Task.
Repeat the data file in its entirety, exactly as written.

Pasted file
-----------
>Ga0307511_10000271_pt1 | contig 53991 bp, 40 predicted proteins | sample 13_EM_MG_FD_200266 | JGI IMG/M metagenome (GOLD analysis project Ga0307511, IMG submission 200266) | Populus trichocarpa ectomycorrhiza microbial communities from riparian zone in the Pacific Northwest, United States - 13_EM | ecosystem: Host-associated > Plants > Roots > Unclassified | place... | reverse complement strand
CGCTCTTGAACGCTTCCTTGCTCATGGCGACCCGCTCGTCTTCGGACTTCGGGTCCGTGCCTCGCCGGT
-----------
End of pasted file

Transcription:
>Ga0307511_10000271_pt1 | contig 53991 bp, 40 predicted proteins | sample 13_EM_MG_FD_200266 | JGI IMG/M metagenome (GOLD analysis project Ga0307511, IMG submission 200266) | Populus trichocarpa ectomycorrhiza microbial communities from riparian zone in the Pacific Northwest, United States - 13_EM | ecosystem: Host-associated > Plants > Roots > Unclassified | place... | reverse complement strand
CGCTCTTGAACGCTTCCTTGCTCATGGCGACCCGCTCGTCTTCGGACTTCGGGTCCGTGCCTCGCCGGT